In a surprise announcement, auDA today announced Jordan Carter, until a few months ago InternetNZ’s Chief Executive, will be crossing the ditch to join auDA in the newly created role of Internet Governance and Policy Director, from 13 July.
It’s a welcome sign auDA is beginning to re-engage with the international community after six years of being largely absent from ICANN and internet governance fora. Not that Carter’s role is limited to international issues. He will also “be responsible for building effective coalitions to advance multi-stakeholder Internet governance processes and outcomes in Australia” and leading “auDA’s work to support Australia’s digital transformation and advocate for effective and innovative technology policy.”
Since founding CEO Chris Disspain was unceremoniously dumped in 2016, Australia’s country code top-level domain (ccTLD) policy and regulatory body has been plagued by poor management. A federal government report described the organisation as being “no longer fit-for-purpose” in 2018.
Carter’s appointment is also astute politically following a change of government in Australia from a conservative right wing Liberal-National coalition to a centre-left Labor government as auDA seeks to establish a good rapport with the new government. Carter has strong links with New Zealand’s governing Labour Party including having run as an unsuccessful candidate in a strong National electorate in 2008.
In March when he announced he was departing mid-year, Carter said “after nine incredibly fulfilling years in the role and much progress on important issues, it’s the right time in my life to explore new opportunities.”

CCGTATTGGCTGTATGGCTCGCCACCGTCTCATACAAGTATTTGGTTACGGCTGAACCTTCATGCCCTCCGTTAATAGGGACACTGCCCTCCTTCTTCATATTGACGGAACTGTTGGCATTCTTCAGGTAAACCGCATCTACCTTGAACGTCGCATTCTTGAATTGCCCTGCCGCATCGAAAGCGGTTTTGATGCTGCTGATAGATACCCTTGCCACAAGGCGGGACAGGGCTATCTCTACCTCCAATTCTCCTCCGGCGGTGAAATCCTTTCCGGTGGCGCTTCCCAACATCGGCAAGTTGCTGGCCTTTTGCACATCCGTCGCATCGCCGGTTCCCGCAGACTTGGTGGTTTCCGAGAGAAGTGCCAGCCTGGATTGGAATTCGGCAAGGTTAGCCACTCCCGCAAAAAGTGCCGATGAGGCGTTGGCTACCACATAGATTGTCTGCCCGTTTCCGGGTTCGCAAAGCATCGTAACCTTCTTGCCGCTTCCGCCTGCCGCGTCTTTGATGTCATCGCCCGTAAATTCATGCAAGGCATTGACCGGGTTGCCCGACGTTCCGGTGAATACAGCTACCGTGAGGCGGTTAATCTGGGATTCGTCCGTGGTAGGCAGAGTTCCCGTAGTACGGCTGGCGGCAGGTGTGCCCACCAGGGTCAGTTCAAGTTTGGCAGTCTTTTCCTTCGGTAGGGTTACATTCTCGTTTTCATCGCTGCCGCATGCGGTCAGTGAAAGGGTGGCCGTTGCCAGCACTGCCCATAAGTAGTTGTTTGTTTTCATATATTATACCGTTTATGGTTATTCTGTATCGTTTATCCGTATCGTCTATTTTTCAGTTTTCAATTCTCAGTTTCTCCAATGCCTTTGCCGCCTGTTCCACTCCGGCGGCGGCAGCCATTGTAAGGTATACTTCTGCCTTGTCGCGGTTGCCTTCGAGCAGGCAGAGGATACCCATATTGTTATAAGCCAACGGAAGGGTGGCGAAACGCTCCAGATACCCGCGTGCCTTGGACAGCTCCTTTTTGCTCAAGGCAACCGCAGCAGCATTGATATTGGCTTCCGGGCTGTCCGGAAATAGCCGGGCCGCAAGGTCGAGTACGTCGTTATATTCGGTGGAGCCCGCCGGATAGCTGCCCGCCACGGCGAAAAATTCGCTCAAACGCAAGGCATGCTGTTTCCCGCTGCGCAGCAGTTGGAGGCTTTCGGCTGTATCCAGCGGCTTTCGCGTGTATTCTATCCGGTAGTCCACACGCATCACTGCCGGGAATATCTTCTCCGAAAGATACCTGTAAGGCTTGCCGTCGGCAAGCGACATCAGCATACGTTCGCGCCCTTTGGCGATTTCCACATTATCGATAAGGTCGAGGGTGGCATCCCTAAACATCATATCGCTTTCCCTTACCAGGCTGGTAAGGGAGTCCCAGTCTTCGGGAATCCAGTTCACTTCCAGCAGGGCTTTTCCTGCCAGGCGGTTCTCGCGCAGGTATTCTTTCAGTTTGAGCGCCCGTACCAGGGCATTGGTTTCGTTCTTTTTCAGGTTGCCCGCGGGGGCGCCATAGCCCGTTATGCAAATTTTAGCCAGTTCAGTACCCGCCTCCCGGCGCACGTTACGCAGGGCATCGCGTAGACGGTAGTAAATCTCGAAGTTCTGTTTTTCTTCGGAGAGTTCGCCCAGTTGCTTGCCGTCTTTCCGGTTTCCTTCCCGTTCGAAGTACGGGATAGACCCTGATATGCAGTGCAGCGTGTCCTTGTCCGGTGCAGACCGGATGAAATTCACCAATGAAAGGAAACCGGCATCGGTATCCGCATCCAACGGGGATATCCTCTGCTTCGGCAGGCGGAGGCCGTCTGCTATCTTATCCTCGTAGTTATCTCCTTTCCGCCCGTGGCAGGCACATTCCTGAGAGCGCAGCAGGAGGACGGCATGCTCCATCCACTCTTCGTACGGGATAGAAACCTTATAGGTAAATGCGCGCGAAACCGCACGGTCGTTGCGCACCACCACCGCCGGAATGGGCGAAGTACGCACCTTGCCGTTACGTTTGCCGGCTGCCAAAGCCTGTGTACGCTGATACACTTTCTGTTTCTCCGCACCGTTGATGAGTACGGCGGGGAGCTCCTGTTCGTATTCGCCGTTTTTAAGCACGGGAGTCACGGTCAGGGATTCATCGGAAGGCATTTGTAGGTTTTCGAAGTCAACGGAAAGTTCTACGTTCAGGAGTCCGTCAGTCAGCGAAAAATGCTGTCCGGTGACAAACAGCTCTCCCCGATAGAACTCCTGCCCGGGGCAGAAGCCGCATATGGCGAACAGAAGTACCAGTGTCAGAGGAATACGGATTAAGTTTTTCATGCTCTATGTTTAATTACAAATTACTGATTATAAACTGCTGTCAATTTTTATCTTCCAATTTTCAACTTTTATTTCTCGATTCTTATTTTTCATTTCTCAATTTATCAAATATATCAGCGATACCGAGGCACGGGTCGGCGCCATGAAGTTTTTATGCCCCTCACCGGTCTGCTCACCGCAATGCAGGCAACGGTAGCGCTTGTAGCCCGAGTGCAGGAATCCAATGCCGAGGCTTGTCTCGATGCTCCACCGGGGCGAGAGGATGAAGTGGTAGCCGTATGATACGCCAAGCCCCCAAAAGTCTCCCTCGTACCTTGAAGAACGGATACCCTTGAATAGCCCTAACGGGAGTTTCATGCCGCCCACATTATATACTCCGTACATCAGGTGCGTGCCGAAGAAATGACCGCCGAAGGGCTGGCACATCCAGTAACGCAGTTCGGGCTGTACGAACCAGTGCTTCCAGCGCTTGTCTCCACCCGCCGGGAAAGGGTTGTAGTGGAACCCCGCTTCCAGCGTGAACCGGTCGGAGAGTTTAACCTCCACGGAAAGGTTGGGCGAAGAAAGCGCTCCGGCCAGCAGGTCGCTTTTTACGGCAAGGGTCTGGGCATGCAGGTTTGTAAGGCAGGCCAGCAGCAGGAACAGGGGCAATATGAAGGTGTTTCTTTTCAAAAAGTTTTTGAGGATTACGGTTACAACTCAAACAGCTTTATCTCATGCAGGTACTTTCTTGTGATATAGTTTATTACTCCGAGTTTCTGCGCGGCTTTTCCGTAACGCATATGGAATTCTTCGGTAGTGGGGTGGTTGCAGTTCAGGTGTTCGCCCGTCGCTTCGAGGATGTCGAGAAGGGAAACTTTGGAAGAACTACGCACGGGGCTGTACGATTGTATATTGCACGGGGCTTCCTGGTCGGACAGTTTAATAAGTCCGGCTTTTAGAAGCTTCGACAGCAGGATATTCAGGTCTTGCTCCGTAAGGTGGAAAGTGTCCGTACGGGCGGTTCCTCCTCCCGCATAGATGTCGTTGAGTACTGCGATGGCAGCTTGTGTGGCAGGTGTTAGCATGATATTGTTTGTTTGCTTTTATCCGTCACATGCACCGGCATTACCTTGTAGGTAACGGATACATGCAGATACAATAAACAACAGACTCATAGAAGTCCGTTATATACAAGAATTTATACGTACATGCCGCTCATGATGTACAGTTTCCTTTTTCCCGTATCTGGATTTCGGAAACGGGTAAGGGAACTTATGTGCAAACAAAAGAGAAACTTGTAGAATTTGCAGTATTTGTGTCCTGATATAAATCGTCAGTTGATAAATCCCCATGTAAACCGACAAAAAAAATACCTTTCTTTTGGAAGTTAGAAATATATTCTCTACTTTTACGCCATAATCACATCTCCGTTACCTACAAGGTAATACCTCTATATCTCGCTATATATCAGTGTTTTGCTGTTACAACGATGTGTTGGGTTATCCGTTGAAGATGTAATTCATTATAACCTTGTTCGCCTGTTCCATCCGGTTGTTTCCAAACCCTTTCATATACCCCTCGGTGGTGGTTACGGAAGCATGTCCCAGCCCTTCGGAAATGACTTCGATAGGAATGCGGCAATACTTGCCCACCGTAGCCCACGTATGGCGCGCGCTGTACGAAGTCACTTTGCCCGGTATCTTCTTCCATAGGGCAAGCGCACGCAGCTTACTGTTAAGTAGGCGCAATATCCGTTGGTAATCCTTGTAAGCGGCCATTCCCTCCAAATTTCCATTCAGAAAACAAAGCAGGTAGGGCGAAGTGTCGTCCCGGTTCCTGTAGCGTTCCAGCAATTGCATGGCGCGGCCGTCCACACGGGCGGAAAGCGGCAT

“I am very proud of our achievements over the past decade. Today, InternetNZ is a leading voice on a wide array of Internet policy issues, and the organisation has successfully reoriented our work from a technology-centric to a people-first perspective.”
Carter worked at InternetNZ for 19 years, including nine as Chief Executive, where he engaged deeply on local and international Internet policy. His achievements include significant contribution to ICANN’s ccNSO, including as a ccNSO Council Member, and as co-chair of the Accountability Work Stream related to the IANA Stewardship Transition. He also convened civil society input to the New Zealand government’s Christchurch Call and contributed to the establishment and development of New Zealand’s Internet Governance Forum, NetHui.
“Jordan has made an outstanding contribution to InternetNZ,” said InternetNZ President Joy Liddicoat at the announcement Carter was stepping down. “After 19 years, including nine as Chief Executive, Jordan leaves with an extraordinary and impressive record of achievements both in New Zealand and on the global stage. Jordan has worked tirelessly to promote the core values of the Internet and to be a champion for .nz.”
“I am thrilled to welcome Jordan to auDA,” said auDA CEO, Rosemary Sinclair AM in today’s announcement. “He is well respected in the domain name industry for his active contributions to multi-stakeholder Internet governance. Jordan will draw on this experience to further auDA’s strategy to champion an open, free, secure and global Internet.”
“I’m excited to join auDA at a point in time when multi-stakeholder Internet governance has never been more important,” said Carter. “I look forward to working with the auDA Team to drive auDA’s engagement in Internet governance and technology policy discussions to deliver benefits to Internet users in Australia and around the world.”